EAGAN, Minn. -- New Minnesota Vikings offensive coordinator John DeFilippo has been around his players in an official working capacity only since April 16. But even in that short time, they've quickly grasped parts of his personality and what he's after.
Stefon Diggs described how his energy resonates with his offensive coordinator and keeps him locked in on the field. Kendall Wright noted the creativity of DeFilippo's scheme, filled with so many unique and new elements that the veteran slot receiver struggled to find an overarching theme that defines the Vikings' offense.
"He puts new stuff in there every day," Wright said. "He's really excited when he's putting it in. Sometimes I think he's more juiced up than us to go out there."
At the start of OTAs, DeFilippo is still discovering the tendencies and traits of his new crop of talent in Minnesota. The OC was "shocked" when he got an up-close look at Diggs' route-running ability and lauded the receiver for the way he tracks the ball in the air. Even after all the research he did on Kirk Cousins, DeFilippo noted that the ball jumps out of his quarterback's hand faster than he expected.
By the end of the Vikings' offseason program, the second-time coordinator aims to leave with a better feel for his players and what they do well. Of course that sounds simple, but finding ways to put his players in the best position to succeed is a philosophy that starts with Cousins and stretches across 10 other positions on the offensive side of the ball. It's a credence DeFilippo has always held in high regard, notably during his first stint as a coordinator in Cleveland.
"... find out what our playmakers do well and do those things over and over and over again so they can get great at them no matter what the coverage is. They're going to know how to run the route or block the play," DeFilippo said in 2015.
Though his time in Cleveland lasted only a season after a 3-13 finish, DeFilippo believes the experience paved the way to where he is now. While the knowledge he gained coaching Philadelphia's quarterbacks during the Eagles' Super Bowl LII win is invaluable, DeFilippo credits his year in Cleveland and the bumps and bruises he experienced along the way with preparing him for his new journey.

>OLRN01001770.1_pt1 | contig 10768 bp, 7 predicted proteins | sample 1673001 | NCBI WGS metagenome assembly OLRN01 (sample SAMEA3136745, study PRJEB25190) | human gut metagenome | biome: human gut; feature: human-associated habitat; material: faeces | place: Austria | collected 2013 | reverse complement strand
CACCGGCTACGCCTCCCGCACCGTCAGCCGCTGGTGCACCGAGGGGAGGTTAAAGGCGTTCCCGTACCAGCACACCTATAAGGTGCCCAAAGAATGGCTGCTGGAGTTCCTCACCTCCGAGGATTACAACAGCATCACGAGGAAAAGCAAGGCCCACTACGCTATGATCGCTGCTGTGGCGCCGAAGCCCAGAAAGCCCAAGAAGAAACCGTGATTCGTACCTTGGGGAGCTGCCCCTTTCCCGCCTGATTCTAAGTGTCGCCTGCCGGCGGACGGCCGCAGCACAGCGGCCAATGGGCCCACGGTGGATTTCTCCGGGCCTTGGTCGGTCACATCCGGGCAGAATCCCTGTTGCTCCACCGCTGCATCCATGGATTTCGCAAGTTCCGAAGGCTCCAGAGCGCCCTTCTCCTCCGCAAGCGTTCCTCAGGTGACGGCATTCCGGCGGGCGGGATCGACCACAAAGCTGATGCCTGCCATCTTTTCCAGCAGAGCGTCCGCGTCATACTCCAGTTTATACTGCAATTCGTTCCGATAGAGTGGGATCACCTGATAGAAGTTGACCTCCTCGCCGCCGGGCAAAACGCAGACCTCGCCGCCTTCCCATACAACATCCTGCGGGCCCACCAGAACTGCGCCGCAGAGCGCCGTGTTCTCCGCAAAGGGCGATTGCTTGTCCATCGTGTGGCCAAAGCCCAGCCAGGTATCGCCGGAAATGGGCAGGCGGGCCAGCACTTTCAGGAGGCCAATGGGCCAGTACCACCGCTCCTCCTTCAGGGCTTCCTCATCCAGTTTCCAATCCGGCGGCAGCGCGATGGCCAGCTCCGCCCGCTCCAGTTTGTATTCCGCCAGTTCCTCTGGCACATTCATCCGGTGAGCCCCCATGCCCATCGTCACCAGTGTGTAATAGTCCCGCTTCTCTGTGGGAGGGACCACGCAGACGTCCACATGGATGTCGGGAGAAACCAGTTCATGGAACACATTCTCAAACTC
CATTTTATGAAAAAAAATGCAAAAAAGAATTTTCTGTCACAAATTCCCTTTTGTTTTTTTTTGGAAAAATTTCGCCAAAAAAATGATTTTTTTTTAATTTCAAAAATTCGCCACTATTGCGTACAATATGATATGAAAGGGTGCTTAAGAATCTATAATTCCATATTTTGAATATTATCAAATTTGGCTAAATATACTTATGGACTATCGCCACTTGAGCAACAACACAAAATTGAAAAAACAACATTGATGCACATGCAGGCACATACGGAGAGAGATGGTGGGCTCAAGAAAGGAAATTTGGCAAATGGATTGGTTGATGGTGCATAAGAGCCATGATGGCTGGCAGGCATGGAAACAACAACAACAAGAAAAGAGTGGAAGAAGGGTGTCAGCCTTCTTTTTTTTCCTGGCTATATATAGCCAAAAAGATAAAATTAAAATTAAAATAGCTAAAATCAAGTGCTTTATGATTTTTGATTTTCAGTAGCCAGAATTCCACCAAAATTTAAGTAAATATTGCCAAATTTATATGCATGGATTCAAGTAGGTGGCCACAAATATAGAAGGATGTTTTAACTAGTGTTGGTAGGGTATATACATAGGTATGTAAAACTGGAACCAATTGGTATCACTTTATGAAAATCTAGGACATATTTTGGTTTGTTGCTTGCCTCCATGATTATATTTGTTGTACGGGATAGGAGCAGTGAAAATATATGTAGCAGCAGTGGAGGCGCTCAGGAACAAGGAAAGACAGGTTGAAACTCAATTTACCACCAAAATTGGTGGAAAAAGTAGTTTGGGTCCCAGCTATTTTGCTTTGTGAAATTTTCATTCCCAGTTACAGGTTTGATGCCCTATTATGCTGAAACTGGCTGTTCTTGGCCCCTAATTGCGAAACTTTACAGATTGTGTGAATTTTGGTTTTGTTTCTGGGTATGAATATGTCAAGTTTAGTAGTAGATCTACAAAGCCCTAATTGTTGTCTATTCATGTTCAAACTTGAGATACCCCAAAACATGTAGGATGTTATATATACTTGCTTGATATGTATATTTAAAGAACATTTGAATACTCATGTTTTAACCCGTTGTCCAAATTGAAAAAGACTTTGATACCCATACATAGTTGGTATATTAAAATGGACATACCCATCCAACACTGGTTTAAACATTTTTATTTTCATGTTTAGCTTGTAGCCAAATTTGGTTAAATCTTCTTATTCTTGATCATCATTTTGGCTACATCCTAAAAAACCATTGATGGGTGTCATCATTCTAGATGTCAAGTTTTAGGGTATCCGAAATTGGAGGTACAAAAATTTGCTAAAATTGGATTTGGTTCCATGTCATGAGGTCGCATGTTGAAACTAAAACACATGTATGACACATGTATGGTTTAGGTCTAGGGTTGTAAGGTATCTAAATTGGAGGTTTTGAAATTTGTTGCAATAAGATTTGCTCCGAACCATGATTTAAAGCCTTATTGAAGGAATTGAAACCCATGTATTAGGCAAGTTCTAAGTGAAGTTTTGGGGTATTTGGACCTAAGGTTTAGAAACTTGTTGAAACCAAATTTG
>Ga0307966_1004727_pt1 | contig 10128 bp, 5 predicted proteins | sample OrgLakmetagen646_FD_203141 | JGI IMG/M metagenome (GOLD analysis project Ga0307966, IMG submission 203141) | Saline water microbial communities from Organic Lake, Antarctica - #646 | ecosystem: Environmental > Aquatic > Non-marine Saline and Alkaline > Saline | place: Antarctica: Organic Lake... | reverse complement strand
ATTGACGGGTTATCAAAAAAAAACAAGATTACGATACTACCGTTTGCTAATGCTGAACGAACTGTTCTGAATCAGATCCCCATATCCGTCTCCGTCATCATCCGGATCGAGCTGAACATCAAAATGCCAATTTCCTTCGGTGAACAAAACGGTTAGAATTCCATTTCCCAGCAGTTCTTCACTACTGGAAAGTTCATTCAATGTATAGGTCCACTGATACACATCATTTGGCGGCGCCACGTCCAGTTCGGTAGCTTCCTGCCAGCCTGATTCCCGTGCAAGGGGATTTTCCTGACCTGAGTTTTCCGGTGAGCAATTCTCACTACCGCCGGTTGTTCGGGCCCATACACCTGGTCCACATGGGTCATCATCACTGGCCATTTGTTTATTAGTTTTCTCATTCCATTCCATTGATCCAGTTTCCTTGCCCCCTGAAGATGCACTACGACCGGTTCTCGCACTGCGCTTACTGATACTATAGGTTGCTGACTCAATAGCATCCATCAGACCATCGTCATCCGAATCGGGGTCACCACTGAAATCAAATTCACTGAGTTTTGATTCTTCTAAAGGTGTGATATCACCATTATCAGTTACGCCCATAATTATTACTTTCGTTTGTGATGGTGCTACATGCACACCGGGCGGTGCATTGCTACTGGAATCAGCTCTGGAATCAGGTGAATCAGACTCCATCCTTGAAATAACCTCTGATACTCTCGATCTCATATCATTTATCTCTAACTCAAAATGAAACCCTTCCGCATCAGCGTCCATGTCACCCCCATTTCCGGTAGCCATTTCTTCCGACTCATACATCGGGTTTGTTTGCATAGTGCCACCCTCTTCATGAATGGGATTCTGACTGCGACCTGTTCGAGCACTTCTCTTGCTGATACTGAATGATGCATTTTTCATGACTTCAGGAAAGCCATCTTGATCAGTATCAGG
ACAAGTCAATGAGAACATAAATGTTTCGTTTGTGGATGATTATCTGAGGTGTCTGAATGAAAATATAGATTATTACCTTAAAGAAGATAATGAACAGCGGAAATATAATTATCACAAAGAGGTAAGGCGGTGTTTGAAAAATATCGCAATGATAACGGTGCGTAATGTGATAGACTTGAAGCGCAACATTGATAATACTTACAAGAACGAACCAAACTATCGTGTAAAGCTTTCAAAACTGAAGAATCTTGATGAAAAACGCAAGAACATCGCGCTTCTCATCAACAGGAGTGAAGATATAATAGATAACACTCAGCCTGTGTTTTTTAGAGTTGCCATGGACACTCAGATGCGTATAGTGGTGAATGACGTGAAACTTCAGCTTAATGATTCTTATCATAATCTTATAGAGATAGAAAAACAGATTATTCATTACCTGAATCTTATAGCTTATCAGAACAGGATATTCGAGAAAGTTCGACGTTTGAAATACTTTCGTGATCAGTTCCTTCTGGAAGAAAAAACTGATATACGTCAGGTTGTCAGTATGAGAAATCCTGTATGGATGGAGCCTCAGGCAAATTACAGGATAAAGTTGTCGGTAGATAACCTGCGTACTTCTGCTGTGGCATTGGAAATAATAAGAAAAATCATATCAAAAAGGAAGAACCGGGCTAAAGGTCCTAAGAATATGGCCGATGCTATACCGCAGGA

"What really helps is I've done the job before," DeFilippo said. "Done the job on a team where you really had to manufacture yards and find ways to get guys open. Was it a great situation at the time? No. Was it perfect? No. At the same time, I think it really helped to prepare how to coach. When you do get that opportunity, when you do have guys that maybe are the next step up in terms of ability, I think it helps to take some of those ideas to manufacture yards and feed the ball in their hands. I think more so the fact that I've done this job before helped more than anything."
There are countless differences between his two offensive coordinator jobs from a roster and talent standpoint, and arguably the biggest is the situation at quarterback.
For one, DeFilippo isn't inheriting a passer in Minnesota. After he was hired in February, he was an integral voice in the organization's decision to go after Cousins. This time around, DeFilippo gets to install an offense around an established quarterback who understands and has seen a variety of protections, passing concepts and schemes. He also isn't entering the season with multiple quarterbacks competing for a starting job.
As with any new offense, there will be growing pains. DeFilippo knows and accepts it. More importantly, he expects it -- even with a seasoned veteran like Cousins.
"There's an adjustment any time you change offenses," DeFilippo said. "Any time someone else is teaching you, any time somebody else is snapping you the football. There is always a learning curve when it comes to those things. Throwing to new wideouts. I wouldn't say we were rusty (Tuesday) offensively, but it wasn't our best effort. The thing about it is I liked the fact that there were no balls on the ground today in terms of the snaps with the first group. I don't think we had a drop. I have to go and watch the tape. I thought the protection again two days in a row was really, really good. Sure, there is going to be an adjustment any time you have all those new factors involved."
The Vikings' offense will likely keep its training wheels on over the next several months as DeFilippo continues to install new wrinkles in his playbook. As his players learn his scheme, he will draw on the experience from his first go-around as an offensive coordinator to build his system in Minnesota by following the core principles of what drove him before, and what prepared him for this job in the first place: trying new things, finding what works and eliminating what doesn't.